Wednesday’s opening night of the 19th Maryland Film Festival marked a true coming-out party for the newly rehabbed 102-year-old Stavros Niarchos Foundation Parkway, and its debut proved quite the hit.
“To have something this vital in the center of Baltimore is pretty exciting,” said filmmaker Doug Sadler (2005’s “Swimmers”), an Eastern Shore native and filmmaker in residence at the Maryland Institute College of Art.
Filmmaker Kris Swanberg, who co-hosted Wednesday’s opening night shorts program with fellow filmmaker Josephine Decker, was even more effusive in her praise of the $18.2 million renovation project.
“It looks so cool,” she said, admiring the years of wear and tear the building’s restorers were so careful to preserve. “I feel like nobody does this, nobody leaves the artifacts [on display] like this. I think it’s beautiful, totally gorgeous.”
An emotional Eric Allen Hatch, the Maryland Film Festival's director of programming, used the occasion to put in a plug for the nearby Charles Theatre. He asked audience members to not only continue coming to the Parkway after the festival ends on Sunday (the theater will show independent films year-round), but to take advantage of the films being shown at the Charles, home to the festival for its first 15 years.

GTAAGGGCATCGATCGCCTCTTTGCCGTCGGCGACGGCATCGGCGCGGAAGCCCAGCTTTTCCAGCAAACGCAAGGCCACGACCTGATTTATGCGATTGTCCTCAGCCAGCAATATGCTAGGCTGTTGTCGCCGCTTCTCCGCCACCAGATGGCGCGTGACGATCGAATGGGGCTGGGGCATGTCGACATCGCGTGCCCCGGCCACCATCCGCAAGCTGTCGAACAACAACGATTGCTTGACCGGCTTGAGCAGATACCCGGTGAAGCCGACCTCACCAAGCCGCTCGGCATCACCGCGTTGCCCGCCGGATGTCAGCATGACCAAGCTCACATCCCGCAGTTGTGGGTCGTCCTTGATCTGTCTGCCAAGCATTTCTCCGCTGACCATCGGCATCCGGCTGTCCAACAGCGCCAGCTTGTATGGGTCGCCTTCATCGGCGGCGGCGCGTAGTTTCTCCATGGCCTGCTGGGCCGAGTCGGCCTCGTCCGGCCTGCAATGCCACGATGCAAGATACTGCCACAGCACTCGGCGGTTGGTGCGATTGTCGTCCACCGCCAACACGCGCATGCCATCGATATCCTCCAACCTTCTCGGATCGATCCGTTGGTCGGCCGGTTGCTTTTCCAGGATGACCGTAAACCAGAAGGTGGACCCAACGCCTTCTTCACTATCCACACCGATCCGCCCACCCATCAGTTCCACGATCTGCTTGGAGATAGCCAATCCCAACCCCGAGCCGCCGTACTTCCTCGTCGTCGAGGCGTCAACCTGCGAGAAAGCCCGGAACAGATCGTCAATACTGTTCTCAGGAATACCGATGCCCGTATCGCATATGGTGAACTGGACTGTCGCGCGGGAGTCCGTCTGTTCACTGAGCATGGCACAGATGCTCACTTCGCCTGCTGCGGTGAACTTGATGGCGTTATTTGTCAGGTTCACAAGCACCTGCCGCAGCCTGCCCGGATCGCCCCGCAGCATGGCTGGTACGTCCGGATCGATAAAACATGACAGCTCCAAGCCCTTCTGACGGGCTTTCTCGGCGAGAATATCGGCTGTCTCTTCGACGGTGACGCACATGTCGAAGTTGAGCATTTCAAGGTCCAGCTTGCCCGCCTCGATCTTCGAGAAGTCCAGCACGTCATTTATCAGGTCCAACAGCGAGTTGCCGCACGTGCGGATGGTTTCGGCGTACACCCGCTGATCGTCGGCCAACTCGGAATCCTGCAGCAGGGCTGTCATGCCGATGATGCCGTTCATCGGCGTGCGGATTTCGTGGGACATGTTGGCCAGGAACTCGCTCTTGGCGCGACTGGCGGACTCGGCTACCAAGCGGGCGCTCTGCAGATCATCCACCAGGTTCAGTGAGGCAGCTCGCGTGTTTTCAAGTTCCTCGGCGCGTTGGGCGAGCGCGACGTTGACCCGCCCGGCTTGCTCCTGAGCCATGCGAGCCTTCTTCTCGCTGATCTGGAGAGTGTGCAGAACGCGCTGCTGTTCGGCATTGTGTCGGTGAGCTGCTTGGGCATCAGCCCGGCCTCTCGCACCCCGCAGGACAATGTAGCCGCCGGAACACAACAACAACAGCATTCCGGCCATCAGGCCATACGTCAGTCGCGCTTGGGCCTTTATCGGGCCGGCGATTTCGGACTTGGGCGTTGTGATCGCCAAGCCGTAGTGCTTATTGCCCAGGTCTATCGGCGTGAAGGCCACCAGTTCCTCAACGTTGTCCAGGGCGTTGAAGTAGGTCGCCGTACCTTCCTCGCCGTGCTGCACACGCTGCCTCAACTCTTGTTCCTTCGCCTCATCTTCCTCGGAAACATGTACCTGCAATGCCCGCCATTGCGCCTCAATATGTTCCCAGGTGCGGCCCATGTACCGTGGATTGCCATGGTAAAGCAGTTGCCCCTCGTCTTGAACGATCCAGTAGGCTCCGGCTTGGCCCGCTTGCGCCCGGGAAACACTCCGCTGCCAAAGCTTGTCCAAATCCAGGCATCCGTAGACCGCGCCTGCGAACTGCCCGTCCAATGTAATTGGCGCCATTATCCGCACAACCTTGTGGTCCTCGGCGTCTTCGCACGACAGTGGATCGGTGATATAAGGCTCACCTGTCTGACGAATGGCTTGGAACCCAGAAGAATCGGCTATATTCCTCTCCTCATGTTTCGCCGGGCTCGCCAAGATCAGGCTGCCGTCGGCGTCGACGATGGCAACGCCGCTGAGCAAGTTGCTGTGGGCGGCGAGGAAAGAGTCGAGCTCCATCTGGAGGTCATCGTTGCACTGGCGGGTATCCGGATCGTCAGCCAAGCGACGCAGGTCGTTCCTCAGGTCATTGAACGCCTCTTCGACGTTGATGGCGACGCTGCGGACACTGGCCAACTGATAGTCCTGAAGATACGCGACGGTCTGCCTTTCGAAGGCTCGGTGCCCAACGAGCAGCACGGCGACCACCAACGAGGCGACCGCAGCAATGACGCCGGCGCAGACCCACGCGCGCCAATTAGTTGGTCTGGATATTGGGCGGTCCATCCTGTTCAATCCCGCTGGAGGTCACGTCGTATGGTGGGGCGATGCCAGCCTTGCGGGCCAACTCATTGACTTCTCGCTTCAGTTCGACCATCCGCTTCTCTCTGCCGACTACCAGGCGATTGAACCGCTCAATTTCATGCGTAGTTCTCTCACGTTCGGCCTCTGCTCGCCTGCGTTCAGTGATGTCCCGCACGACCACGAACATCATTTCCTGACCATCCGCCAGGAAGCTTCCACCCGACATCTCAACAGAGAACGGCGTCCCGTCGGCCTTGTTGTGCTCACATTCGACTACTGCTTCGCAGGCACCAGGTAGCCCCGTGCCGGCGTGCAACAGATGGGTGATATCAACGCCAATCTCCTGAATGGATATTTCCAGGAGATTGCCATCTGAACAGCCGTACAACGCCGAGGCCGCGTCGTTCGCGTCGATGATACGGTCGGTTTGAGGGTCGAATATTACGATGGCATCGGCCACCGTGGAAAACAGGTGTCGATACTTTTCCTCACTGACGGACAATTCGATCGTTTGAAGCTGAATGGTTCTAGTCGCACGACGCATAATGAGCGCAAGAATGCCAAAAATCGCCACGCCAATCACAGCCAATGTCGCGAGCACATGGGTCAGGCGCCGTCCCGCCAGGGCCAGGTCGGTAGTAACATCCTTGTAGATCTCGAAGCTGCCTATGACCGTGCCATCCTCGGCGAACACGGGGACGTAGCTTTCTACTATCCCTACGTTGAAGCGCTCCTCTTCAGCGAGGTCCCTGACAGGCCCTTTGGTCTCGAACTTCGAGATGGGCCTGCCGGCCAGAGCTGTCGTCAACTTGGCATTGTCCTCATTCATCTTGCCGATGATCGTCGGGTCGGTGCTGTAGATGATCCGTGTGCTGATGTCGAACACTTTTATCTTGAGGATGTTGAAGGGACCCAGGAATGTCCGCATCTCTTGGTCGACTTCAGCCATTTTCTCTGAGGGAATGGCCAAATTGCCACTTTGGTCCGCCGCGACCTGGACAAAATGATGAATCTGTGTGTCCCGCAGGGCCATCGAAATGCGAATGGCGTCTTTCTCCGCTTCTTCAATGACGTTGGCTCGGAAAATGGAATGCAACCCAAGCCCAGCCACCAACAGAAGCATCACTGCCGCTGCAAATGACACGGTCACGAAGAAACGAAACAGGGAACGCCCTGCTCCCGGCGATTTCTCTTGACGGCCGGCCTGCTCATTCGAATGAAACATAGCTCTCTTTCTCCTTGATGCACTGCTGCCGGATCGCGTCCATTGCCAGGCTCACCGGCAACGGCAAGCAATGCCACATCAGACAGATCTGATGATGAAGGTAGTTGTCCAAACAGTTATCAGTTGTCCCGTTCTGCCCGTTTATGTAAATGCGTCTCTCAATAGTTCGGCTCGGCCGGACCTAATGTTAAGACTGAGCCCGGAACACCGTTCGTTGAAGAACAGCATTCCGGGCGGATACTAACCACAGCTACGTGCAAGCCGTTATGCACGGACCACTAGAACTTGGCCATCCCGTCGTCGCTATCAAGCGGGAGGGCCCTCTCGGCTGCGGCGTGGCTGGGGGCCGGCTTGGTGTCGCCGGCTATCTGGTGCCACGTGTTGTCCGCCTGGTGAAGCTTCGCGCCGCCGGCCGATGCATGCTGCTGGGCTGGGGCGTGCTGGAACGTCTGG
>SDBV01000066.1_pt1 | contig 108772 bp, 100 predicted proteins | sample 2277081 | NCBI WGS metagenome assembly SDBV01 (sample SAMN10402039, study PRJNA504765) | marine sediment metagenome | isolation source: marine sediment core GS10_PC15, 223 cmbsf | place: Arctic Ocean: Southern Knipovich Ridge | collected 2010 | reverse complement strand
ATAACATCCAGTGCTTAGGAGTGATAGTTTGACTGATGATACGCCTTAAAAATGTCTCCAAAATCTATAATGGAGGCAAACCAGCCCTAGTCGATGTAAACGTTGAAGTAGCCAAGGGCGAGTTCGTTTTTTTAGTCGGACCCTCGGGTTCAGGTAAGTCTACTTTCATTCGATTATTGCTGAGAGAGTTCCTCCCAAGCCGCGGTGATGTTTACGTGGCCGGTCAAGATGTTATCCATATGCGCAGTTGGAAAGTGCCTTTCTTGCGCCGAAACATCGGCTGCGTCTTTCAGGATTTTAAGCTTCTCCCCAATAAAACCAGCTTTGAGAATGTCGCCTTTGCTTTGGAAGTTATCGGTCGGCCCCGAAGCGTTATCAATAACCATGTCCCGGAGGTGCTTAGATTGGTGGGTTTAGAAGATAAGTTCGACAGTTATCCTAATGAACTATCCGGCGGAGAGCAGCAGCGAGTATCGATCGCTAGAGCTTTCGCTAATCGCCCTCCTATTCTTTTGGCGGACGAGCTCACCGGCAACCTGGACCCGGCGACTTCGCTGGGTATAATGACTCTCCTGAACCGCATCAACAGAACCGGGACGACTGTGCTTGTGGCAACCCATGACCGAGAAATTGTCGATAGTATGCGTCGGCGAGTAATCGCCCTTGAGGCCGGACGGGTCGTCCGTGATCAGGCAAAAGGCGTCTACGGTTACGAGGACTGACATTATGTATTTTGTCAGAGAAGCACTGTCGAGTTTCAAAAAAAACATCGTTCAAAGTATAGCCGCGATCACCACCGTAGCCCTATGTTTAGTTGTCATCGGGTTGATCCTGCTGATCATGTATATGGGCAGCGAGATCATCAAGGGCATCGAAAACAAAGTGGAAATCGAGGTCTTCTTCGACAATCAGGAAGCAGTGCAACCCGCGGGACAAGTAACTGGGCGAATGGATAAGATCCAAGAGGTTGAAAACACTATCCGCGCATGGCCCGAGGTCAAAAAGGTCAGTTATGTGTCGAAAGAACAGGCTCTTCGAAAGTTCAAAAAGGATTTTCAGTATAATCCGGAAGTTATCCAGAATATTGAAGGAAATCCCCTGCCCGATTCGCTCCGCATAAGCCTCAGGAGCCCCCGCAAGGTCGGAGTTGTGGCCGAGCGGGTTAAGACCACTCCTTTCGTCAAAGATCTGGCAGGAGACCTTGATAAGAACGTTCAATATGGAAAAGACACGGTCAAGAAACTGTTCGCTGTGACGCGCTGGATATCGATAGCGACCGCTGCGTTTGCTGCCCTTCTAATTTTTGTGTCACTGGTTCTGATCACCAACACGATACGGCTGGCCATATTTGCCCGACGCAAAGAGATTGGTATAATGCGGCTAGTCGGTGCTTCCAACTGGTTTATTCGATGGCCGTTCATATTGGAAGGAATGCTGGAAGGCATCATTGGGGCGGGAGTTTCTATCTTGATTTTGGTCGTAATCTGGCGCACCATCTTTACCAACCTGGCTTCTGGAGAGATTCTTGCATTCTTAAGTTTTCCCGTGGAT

“That’s the way film culture in Baltimore is going to grow,” Hatch said.
As has become an MdFF tradition, opening night featured a selection of short films. The five films ranged from the historical absurdity of “Balloonfest,” using vintage news footage to recall Cleveland’s 1986 effort to live down its reputation as “the mistake on the lake” by releasing 1.5 million helium-filled balloons into the sky (which, predictably, did nothing to alter the city’s status), to the gender-stereotype-twisting “Game,” a basketball tale like few others.
Wednesday night was just the second time Terence Nance had seen his short film, “They Charge for the Sun,” in an actual movie theater. He said it was an experience for the ages.
“This theater is particularly beautiful and regal,” Nance said, and a welcome counter to his film — a beautifully shot dystopian tale of two sisters living in a future where rationing has been taken to extremes. The contrast, he said, “makes this the best environment to watch it."
“It’s also kinda sad,” Nance added, “because I know not many audiences are gonna be able to see it like this.”